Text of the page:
NEW YORK — Rapper G. Dep stunned police by suddenly confessing to a nearly 20-year-old shooting, then went to trial arguing that his admission might have been mismatched to a murder.
The rapper, who flirted with fame in the late 1990s and early 2000s, was convicted Tuesday in an unusual cold case that he both reopened and ultimately fought, though he never contested his December 2010 admission. Indeed, he and his lawyers characterized it as a bid to unburden and redeem himself.
The 37-year-old rapper hugged his lawyer after hearing the jury's verdict, which leaves him facing at least 15 years in prison at his sentencing, set for May 8.
Regardless, he remains convinced he did the right thing by coming forward, defense lawyer Anthony Ricco said.
"He has a conscience and a heart, and his conscience and his heart brought him to where he is today," Ricco said after court. ". He's probably making the most powerful statement a rapper of his era can make, which is to be accountable and to do the right thing."
Prosecutors, though, saw G. Dep as a man who'd committed a deliberate and deadly crime, then provided the proof years later.
"Eighteen years ago, the defendant made a calculated decision to steal from, shoot, and kill an innocent person on the street," Manhattan District Attorney Cyrus R. Vance Jr. said in a statement.
The rapper, born Trevell Coleman, made his surprise confession in late 2010, almost a decade after his career's brief heyday. As part of rap impresario Sean "Diddy" Combs' roster of talent at Bad Boy Records in the late 1990s and early 2000s, G. Dep scored a rap-chart hit with "Special Delivery," and the video for his "Let's Get It" helped popularize a loose-limbed dance called the Harlem shake.
His career lost steam, and his life spiraled into disarray and a slate of arrests on drug, trespassing and other charges. But he had finished a drug-treatment program and had released a new album online in the months before he went to a police precinct to say he'd fired at someone on a Harlem corner when he was about 17 to 19.
"I couldn't move on and keep trying to satisfy myself if I didn't deal with that," he told the hip hop magazine XXL in a jailhouse interview published in June. " ... I didn't know what was going to be the outcome, but that was the only way I knew to deal with it."
The victim had grabbed the rapper's .40-caliber gun, and he pulled it back and fired at the man three times, G. Dep told authorities in a recorded statement played during his trial. After the gunfire, he said, he rode off on a bicycle, unsure whether the man had been struck. G. Dep didn't testify at trial.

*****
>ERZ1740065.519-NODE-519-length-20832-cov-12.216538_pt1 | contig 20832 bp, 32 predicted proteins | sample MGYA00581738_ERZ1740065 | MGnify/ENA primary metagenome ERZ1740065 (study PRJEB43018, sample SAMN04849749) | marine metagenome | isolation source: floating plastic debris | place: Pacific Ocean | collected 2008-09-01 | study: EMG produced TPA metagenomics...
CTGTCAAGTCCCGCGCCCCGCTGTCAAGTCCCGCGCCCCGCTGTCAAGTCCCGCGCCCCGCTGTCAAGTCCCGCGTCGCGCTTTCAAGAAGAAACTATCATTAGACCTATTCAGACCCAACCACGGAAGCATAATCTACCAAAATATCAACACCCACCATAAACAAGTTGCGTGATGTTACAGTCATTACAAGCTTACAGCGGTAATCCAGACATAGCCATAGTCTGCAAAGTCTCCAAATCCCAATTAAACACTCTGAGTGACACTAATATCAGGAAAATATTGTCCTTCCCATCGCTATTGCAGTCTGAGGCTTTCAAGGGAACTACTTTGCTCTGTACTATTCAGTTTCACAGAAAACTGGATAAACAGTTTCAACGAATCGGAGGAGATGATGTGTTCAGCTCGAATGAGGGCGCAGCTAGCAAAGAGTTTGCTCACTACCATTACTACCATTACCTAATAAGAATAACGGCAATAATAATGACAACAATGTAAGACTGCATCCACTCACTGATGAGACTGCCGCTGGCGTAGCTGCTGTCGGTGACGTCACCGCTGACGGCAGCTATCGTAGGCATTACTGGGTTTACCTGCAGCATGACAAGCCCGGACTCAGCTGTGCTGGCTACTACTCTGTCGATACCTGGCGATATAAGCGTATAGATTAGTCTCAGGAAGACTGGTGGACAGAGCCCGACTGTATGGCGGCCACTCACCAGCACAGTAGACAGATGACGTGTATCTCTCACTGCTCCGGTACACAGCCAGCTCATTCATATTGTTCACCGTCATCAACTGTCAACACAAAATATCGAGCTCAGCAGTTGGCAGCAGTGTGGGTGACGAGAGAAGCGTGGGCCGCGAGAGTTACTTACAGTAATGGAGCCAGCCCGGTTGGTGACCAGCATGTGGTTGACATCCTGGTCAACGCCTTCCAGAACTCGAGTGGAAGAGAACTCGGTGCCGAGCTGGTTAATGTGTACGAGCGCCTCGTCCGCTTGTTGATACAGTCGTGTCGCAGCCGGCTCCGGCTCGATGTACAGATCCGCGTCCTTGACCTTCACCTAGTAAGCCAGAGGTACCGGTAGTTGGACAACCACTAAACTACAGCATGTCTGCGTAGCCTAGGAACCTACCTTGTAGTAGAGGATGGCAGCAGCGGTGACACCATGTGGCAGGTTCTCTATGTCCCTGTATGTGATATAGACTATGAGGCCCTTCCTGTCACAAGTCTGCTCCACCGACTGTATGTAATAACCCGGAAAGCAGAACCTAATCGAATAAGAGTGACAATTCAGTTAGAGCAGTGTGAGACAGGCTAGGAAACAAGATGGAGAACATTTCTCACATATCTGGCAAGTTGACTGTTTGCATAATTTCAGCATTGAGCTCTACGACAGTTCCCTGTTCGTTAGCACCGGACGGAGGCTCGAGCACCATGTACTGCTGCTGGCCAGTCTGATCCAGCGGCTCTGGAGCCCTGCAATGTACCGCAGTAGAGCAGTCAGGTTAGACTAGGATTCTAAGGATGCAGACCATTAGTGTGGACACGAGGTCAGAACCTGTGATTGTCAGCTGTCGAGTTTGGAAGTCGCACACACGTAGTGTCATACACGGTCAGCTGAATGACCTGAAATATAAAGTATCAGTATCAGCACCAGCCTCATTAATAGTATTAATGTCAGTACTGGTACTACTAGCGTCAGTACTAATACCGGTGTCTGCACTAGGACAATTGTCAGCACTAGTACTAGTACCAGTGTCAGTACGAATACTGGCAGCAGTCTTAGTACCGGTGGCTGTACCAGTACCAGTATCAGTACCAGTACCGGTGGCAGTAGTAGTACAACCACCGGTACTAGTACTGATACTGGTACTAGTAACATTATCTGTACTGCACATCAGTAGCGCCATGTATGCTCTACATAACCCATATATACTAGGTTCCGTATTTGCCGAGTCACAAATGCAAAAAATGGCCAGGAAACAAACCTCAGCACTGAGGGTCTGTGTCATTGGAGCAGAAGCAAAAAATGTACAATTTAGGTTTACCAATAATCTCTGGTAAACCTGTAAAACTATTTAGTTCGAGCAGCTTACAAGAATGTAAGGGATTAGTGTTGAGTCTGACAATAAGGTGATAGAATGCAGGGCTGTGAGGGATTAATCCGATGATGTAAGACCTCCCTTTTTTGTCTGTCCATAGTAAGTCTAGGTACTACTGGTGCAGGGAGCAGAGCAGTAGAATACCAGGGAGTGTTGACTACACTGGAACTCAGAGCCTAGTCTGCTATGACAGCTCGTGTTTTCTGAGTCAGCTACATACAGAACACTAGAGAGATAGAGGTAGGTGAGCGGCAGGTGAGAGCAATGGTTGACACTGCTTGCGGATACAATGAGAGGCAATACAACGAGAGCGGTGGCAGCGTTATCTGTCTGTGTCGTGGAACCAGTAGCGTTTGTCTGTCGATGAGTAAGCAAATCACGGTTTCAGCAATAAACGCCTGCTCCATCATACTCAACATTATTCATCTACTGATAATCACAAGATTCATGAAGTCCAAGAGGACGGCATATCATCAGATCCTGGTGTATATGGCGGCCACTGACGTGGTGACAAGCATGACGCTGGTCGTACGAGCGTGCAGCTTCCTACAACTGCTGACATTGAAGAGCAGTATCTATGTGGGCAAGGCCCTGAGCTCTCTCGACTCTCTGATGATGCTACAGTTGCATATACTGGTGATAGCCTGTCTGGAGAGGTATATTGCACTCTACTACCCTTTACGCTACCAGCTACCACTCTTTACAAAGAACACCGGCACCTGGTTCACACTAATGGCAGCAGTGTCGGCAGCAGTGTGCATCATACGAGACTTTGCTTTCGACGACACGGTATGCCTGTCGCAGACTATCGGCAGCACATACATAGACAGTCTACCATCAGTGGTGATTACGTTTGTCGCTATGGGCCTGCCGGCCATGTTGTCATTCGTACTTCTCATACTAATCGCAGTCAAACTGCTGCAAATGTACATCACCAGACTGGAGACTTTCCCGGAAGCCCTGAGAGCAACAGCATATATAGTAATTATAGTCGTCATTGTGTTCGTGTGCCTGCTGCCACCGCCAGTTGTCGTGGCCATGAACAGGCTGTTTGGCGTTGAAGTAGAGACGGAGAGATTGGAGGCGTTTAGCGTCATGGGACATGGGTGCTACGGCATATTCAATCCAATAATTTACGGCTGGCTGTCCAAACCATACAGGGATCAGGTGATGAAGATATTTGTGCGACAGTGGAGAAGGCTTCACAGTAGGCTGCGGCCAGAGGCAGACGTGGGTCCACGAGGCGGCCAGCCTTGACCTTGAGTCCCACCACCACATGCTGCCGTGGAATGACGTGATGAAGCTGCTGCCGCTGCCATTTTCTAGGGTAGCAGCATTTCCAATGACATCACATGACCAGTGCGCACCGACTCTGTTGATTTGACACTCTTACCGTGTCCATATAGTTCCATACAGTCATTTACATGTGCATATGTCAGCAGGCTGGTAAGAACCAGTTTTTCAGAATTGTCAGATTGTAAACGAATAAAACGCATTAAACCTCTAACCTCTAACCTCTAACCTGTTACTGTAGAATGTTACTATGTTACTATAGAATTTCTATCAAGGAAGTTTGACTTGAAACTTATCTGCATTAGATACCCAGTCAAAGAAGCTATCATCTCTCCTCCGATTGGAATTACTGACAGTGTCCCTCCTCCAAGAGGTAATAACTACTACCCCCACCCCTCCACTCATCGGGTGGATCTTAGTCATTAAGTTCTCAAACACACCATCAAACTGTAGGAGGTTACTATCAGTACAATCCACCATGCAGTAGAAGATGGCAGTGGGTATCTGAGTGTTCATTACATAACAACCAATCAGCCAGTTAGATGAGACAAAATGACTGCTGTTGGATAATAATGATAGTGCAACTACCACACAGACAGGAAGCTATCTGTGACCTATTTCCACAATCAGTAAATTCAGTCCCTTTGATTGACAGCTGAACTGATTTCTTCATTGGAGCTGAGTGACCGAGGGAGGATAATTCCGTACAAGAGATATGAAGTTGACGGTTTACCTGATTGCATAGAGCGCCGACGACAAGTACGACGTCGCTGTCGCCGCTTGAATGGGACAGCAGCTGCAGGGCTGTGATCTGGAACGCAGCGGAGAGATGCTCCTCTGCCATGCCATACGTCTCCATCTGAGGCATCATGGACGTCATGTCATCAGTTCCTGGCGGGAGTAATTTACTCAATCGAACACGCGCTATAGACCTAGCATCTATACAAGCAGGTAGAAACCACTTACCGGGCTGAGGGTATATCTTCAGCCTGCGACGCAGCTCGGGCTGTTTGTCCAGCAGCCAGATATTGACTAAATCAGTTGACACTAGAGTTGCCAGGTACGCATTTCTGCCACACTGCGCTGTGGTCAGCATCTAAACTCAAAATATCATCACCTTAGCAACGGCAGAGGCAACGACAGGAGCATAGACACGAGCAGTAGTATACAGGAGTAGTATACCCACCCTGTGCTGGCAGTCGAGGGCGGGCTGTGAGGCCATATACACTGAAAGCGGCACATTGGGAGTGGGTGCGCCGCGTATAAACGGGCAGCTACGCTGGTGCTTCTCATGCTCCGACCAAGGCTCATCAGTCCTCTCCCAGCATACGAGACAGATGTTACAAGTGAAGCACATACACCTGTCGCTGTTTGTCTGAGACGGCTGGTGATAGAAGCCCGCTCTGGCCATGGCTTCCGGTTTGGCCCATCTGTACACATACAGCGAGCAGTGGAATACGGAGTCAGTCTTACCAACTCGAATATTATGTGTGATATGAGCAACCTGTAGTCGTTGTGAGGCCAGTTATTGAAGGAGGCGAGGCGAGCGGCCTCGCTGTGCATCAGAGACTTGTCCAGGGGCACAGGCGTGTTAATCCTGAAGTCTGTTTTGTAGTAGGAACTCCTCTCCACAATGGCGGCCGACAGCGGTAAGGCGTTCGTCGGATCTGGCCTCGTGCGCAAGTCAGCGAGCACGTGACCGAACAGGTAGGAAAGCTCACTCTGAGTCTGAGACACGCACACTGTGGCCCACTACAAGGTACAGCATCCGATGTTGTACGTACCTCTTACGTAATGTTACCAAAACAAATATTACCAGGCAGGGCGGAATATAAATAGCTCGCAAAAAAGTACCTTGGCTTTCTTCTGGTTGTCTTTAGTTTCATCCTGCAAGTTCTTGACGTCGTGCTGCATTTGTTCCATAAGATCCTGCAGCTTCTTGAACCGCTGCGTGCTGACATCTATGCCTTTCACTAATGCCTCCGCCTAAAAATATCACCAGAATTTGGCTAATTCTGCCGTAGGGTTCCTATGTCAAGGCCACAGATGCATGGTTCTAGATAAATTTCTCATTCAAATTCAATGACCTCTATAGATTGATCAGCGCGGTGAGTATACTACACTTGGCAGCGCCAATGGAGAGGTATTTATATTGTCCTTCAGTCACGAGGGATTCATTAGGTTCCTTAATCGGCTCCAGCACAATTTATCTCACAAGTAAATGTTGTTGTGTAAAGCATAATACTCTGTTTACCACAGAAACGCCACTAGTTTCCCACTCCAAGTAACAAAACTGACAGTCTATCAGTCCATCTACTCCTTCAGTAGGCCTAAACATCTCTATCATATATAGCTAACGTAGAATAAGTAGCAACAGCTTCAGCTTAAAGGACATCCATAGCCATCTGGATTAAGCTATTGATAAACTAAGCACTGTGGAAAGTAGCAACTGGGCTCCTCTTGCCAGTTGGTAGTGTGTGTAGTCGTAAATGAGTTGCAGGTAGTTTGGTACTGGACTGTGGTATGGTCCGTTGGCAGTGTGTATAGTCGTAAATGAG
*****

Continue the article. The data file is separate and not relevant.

Authorities paired his account with the 1993 death of John Henkel, 32. Henkel was shot three times with a .40-caliber gun at the same corner in October 1993, when G. Dep was nearing his 19th birthday.
"The more you study the evidence . you'll see it just matches up too greatly for coincidence," Assistant District Attorney David Drucker said in an opening statement.
But Ricco questioned whether police had made the right match. He noted discrepancies between G. Dep's statement and Henkel's shooting – including that the rapper said he thought the shooting happened in February or March, rather than the fall, and described the victim as blond and clean-shaven when Henkel had brown hair and wore facial hair.
The rapper, he said, has no way of knowing for certain whether Henkel was indeed the man he shot. He ultimately filled in some of the details from information police gave him, the lawyer said.
G. Dep later turned down an offer to plead guilty in exchange for a guaranteed 15-years-to-life sentence that is now the minimum he faces, Ricco said.
G. Dep is married and a father of three school-age children, the youngest of them 7-year-old twins. His wife and mother wept after hearing the verdict, and his relatives are heartbroken and torn about his decision to speak up, Ricco said.
Henkel's relatives didn't testify at the trial. But one of his brothers followed it through news accounts.
"I'm thankful that the justice system worked for this, for my brother's benefit and my family," Werner Henkel said by phone after hearing of the verdict.
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